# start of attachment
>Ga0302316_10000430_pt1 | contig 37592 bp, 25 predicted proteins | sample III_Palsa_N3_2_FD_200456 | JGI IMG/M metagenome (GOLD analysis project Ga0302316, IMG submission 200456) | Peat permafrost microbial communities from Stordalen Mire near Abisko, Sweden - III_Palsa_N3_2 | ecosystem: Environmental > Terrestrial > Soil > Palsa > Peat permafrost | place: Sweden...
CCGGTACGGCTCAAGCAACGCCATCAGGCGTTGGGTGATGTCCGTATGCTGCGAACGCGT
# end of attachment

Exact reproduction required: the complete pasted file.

>Ga0302316_10000430_pt1 | contig 37592 bp, 25 predicted proteins | sample III_Palsa_N3_2_FD_200456 | JGI IMG/M metagenome (GOLD analysis project Ga0302316, IMG submission 200456) | Peat permafrost microbial communities from Stordalen Mire near Abisko, Sweden - III_Palsa_N3_2 | ecosystem: Environmental > Terrestrial > Soil > Palsa > Peat permafrost | place: Sweden...
CCGGTACGGCTCAAGCAACGCCATCAGGCGTTGGGTGATGTCCGTATGCTGCGAACGCGT